Doggynet: living the dog walking dream

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In the last wee while I’ve started to spend a bit more time on Doggynet. The combination of constant toddler moods and baby needs have made me a bit tardy, but now I’m more determined than ever to give Doggynet the love that it needs.


I am slightly ashamed of how few blog posts I’ve managed to trot out in the last year. Pitiful isn’t even the word for it. When people ask me for the Doggynet URL I cross my fingers behind my back and think ‘please don’t look at it; or at least if you do, don’t read my blog!’


My renewed interest stems partly from better weather (I hesitate to say ‘good’ because this is Glasgow after all and you never get great weather for long) and partly from the knowledge that finally, at last, I’m ranked number one on Google for ‘dog walks Glasgow’. No longer will I have to insert weird bits of text just to get the words ‘Dog walks Glasgow’ into my site.


I’m hoping at this point that the crazy Google algorithm can’t detect a scathing tone. I’ve known it to de-list websites for far lesser crimes.


Seeing my site visitors gradually increase has been a bit of a boost, but it’s also been a call to action: ‘Right, people might actually be using this website. Better crack on!!’


As a result of this new energy spurt, I’ve found myself going to some slightly dubious places. I’ve been back on Google maps (I am not promoting Google, I promise) hoping to stumble across some green spaces that I’ve not yet had time to explore, or simply not seen, or else forgotten about.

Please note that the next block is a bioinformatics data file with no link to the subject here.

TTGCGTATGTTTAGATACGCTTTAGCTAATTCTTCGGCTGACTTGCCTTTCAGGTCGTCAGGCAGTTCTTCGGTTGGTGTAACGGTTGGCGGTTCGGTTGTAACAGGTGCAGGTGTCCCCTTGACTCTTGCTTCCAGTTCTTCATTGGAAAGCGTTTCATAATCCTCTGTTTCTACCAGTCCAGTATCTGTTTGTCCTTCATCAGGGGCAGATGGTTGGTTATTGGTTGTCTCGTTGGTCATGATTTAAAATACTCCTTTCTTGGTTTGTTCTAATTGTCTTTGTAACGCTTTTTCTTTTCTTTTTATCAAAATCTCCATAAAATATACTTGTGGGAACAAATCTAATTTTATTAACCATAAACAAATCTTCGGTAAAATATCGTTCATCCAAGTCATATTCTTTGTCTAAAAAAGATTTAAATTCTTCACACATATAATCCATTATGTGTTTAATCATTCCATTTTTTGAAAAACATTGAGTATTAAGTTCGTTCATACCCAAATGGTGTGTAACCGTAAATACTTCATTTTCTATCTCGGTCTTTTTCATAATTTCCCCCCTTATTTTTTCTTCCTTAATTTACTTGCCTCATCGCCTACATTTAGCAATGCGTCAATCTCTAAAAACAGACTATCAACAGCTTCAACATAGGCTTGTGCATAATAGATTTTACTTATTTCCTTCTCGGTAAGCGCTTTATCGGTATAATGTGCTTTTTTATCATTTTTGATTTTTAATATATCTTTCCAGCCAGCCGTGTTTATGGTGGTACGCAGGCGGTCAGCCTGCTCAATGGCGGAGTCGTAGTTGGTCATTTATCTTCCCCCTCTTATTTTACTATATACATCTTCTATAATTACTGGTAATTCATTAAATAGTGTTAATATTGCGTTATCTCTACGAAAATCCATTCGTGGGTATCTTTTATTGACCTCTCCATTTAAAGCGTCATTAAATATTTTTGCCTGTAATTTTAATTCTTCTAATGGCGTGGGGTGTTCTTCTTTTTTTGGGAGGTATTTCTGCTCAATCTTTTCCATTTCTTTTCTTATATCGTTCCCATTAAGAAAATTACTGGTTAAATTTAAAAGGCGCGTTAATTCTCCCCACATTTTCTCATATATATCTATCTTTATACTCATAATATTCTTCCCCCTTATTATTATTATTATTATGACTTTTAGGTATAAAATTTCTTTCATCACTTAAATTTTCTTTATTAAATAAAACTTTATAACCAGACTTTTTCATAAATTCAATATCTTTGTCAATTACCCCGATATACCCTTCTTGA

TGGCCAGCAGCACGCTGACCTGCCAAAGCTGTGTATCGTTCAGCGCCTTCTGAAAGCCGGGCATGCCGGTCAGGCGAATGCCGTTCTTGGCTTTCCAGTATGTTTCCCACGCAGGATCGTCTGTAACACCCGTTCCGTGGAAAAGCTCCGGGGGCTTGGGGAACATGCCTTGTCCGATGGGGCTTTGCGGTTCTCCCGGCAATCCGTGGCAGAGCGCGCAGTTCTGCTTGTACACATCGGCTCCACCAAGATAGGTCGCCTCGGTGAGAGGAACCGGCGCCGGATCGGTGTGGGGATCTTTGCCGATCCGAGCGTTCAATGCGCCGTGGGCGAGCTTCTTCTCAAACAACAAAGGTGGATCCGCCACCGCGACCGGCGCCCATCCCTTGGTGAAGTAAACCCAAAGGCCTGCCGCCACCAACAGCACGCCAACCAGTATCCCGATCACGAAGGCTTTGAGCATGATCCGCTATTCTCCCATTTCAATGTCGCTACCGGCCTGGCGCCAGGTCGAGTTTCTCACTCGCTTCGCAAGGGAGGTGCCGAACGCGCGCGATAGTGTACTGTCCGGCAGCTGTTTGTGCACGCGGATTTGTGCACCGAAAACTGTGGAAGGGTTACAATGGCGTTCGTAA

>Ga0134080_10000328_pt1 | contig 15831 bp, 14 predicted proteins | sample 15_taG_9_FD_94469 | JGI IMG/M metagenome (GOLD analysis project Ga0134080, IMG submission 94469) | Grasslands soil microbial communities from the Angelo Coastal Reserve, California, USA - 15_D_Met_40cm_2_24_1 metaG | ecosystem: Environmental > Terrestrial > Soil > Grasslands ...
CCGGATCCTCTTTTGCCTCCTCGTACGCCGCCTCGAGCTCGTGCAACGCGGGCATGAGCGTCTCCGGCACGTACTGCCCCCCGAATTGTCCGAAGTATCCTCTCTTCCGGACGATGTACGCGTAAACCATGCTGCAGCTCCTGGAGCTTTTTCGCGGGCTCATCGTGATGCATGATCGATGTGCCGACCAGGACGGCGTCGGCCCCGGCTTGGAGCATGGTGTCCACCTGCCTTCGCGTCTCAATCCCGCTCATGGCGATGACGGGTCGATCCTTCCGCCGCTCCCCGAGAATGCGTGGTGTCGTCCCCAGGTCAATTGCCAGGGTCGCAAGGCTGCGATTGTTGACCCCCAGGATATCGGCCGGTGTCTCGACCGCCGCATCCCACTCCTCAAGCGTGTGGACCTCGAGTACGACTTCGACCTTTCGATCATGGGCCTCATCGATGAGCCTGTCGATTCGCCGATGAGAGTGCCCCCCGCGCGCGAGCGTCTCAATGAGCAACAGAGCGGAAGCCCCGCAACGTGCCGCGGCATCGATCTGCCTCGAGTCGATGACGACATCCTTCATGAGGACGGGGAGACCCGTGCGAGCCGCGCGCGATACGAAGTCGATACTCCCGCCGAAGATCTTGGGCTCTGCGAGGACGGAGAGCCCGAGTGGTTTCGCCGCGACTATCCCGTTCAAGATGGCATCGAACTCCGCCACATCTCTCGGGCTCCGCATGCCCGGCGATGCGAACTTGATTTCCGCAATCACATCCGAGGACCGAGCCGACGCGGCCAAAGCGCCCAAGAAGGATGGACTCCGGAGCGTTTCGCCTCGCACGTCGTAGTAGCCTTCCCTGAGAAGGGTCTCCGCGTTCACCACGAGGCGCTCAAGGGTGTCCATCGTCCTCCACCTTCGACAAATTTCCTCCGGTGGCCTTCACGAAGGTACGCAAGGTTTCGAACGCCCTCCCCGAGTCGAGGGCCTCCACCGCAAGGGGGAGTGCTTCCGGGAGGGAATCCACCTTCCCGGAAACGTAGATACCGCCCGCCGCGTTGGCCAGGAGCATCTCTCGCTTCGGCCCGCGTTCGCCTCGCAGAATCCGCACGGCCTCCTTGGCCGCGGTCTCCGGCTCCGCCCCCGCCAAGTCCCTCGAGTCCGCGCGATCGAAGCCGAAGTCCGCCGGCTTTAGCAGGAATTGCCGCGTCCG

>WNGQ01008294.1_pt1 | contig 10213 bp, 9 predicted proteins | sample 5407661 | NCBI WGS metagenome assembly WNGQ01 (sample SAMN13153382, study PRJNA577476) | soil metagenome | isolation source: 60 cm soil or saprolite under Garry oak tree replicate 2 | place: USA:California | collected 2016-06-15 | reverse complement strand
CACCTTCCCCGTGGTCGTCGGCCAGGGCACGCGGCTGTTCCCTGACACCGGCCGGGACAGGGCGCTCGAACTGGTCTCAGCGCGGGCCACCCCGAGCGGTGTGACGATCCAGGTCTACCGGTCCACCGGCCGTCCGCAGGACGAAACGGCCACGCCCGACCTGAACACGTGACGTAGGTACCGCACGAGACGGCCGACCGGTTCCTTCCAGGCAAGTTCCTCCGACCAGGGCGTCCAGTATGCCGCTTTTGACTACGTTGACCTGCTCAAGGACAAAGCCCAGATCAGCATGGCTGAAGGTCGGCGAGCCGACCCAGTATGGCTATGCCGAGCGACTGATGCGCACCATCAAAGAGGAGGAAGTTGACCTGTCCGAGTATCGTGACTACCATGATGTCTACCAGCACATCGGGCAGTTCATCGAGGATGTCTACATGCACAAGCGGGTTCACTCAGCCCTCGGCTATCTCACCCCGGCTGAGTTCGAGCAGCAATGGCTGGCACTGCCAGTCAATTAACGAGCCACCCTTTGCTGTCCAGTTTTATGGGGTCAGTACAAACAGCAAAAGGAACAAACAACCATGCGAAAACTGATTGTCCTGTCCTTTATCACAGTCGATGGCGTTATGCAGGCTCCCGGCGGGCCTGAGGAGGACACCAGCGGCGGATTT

The difference to the early days of Doggynet is that I already have what I regard to be the best of the best on this website, so the likelihood of stumbling across some cracking dog walking gem is relatively slim. However I am ever hopeful that there is a secret dog-friendly garden waiting for me beyond a rickety door in the middle of nowhere (but also close to a motorway/railway station/car park/very lovely café with superb coffee).


Now I’m not one to slam anyone who is in the business of promoting outdoor places, but I also feel like the Forestry Commission and I may fall out. Hats off to them: they have managed to market themselves pretty well, but I also feel that their website is somewhat misleading. Visit their website and you could be forgiven for thinking that places like Auchenshuggle are an undiscovered paradise. Needless to say, they’re not.


Initially I fell for the spiel, but after several trips to places that wouldn’t look out of place in The Walking Dead when I’ve been expecting Centre Parcs, I’ve started to feel a bit more nervous about my forays into the unknown.


A few weeks ago I attempted a trip to Old Mine Park at Bellshill. This was my first visit to somewhere that I’d found on the Forestry Commission’s website.


The roads leading me there were a bit dodgy, but I’ve driven through worse when getting to a park, so it didn’t exactly put me off. But when I parked up next to what looked like an old bit of wasteland, alarm bells started to ring. Nevertheless, I seemed to be in good company and could see that there were several branded dog walker vans in the spaces nearby.


There wasn’t much of an indication as to where to go, but as I’d arrived with both kids and the double buggy, I opted to avoid the steep slope towards a bridge that wouldn’t have been out of place in the film The Road (are you sensing a theme here?). So I took a right.